3) For all that the culture of Homer's Iliad is alien to the modern reader - harsh, violent, obsessed with honour, despising weakness, glorying in death - it is a very human text: it is emotions (pride, anger, love, hate, friendship, desire) which dominate and drive the narrative, not reason. The characters routinely ignore good advice when it is given, let stubbornness get the better of them time and again, and never, ever stop to think things through. Their passions overwhelm them in a way that is both exaggerated and also very true to how people actually run their lives.
What I find most interesting about the humans in the Iliad is that, for them, death is just something that happens. It was all around them: battle, disease, starvation, wild animals, floods, storms. One's own mortality was lurking nearby waiting to confront one at any given moment. Yet this did not lead these people to live their life like frightened rabbits hiding down holes, scared of danger. Quite the opposite: they threw themselves into their own lives, and deaths, with gay abandon, hunting their own mortality down, grabbing it by the neck, and throttling it.
In other words, it depicts humans as all passionate, over-emotional, and carefree - almost careless - with their own lives. Mortality doesn't breed fear; it breeds a devil-may-care perspective on physical danger.
The elf stands as counterpoint to this. If you were immortal, you would treat your life like a precious piece of porcelain and swathe it in yards of cotton, because death would mean missing out on thousands, nay, millions of years of experiences - you would want more than anything to be still around in a billion years' time to see how it all turns out. You would also, being jaded by age and the feeling of having seen everything before, probably view emotions with a heavy dose of skepticism. Why let temporary feelings perturb your carefully-worked out plans, your painstakingly-created work of art, your eons-long ponderings on the nature of your own navel?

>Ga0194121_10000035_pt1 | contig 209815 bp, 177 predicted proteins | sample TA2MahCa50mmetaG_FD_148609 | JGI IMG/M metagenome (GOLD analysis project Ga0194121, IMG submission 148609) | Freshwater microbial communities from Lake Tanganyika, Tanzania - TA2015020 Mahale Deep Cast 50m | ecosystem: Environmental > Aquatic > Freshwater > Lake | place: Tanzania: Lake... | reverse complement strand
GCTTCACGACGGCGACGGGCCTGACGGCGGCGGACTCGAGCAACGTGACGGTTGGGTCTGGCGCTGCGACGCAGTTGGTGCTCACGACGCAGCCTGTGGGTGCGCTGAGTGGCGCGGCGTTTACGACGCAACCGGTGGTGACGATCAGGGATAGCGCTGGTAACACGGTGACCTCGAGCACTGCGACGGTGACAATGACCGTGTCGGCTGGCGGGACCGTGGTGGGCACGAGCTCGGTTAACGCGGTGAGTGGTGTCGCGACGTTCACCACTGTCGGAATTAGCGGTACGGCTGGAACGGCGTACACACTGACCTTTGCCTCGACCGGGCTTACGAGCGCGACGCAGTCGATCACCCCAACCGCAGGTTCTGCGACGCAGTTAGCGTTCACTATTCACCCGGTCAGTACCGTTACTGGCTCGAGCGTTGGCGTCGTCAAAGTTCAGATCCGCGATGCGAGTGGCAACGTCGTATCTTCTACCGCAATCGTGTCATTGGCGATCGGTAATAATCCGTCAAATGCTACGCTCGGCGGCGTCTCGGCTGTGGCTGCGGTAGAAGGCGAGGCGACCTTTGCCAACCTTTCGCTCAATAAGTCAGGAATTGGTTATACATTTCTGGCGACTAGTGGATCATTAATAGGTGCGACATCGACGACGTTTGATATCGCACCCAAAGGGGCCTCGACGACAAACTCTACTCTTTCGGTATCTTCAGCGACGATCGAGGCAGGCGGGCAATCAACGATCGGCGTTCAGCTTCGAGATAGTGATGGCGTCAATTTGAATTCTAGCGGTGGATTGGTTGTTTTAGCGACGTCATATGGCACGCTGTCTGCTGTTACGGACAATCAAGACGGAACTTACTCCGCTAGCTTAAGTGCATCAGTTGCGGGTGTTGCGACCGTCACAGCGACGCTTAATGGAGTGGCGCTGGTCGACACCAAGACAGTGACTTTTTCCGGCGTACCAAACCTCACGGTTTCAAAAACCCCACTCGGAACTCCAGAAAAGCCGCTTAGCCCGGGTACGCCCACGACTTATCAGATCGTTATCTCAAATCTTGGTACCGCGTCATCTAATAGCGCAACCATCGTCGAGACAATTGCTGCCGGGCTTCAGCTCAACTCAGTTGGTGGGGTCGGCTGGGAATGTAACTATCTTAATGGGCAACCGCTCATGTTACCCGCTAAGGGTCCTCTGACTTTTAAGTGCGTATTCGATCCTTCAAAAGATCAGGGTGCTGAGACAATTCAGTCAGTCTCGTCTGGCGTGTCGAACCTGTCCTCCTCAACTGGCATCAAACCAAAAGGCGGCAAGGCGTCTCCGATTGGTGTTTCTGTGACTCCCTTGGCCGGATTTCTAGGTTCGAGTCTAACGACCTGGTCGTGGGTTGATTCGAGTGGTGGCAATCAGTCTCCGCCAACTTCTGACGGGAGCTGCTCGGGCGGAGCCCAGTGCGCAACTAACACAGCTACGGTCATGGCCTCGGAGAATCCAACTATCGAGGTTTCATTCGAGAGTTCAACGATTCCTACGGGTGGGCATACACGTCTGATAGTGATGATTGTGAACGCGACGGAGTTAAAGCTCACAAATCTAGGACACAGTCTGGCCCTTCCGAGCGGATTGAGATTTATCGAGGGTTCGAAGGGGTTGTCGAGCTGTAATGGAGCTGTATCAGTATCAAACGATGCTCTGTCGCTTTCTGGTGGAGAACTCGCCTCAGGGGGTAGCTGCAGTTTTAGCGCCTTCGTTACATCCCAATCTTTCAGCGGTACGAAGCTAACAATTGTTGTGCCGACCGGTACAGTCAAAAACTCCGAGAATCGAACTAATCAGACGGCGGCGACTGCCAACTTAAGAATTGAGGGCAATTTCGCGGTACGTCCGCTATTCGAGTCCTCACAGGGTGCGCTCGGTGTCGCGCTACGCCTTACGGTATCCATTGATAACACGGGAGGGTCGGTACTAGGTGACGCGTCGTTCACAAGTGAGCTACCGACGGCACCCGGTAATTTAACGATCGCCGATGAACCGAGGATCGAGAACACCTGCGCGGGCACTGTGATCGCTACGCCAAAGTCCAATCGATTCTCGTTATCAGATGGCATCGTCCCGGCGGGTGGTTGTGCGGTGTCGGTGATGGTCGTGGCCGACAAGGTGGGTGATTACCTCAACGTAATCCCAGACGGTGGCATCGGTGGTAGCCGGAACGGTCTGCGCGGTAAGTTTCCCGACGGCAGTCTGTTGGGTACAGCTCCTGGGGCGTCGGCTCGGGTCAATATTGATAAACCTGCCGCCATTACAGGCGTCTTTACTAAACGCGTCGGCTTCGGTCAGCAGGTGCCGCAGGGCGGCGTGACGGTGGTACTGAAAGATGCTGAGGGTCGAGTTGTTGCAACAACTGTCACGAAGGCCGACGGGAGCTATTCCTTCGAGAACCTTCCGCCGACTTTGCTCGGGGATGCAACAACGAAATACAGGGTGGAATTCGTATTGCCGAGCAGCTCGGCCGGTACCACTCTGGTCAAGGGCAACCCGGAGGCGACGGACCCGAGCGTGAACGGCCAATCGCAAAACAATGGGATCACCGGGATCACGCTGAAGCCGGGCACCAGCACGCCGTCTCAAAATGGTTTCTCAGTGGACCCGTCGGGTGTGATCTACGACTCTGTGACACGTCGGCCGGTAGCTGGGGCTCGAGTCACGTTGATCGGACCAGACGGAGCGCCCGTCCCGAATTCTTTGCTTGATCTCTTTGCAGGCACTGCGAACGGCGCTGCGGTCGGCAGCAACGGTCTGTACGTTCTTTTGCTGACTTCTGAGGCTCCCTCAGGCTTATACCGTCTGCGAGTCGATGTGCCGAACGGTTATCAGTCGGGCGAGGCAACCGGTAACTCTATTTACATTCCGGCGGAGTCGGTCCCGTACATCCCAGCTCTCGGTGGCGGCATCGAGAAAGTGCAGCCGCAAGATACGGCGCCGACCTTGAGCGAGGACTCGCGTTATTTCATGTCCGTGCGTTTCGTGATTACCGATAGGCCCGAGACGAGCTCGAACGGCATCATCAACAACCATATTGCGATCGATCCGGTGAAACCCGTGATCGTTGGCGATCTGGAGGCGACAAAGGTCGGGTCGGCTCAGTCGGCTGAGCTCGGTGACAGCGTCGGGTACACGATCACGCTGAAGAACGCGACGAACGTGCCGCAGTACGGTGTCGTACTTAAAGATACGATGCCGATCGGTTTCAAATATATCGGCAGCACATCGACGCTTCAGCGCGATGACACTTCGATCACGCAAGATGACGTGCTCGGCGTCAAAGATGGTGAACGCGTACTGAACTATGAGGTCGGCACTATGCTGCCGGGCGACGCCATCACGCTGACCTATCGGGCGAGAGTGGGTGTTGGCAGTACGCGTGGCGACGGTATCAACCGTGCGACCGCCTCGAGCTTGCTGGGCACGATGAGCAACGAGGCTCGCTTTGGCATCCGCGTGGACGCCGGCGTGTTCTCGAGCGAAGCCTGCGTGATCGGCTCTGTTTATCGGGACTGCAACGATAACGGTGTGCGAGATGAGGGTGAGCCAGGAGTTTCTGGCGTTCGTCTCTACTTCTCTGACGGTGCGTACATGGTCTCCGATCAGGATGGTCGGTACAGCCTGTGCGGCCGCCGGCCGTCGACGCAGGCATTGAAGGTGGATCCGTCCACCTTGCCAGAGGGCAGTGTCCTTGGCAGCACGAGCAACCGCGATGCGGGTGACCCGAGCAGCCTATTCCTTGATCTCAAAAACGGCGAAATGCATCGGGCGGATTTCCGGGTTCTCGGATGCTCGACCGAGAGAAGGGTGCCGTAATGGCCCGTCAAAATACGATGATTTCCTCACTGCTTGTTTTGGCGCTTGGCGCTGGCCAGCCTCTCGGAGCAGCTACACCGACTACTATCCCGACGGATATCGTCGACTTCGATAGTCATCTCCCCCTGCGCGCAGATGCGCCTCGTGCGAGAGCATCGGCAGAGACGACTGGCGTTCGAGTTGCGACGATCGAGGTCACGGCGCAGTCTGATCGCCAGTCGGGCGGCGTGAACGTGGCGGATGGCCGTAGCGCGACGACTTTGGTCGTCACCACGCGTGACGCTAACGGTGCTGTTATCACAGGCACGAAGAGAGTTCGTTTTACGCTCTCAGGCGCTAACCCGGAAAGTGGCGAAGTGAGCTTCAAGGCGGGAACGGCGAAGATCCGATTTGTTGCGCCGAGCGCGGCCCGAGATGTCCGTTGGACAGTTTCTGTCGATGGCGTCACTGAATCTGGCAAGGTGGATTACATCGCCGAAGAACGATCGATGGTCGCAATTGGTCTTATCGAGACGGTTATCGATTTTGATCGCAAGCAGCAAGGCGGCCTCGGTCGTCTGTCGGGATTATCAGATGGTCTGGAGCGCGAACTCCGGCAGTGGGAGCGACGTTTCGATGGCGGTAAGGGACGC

4) Everything is Ancient Greeks. I knew that there was a longstanding legend, rumour or piece of propaganda which held that Britain was colonized by refugees from Troy. But, in reading around The Iliad, I also learned that the invading army of Achaeans mostly never made it home but were instead rumoured to have spread around Europe and founded its various civilizations. So you have this strange alternative history presented in which the conflict results in the emigration of Greeks and Trojans to all the far-flung corners of the known world, bringing with them the seeds of their culture and inevitably, one supposes, clashing with the locals. I can't be the only person who immediately starts thinking of campaign ideas: Achaean warriors ending up in ancient China or Japan, anyone? Trojan refugees in aboriginal Australia - no takers? Odysseus ends up sailing over the ocean and finds himself in pre-Maya Mexico, perchance?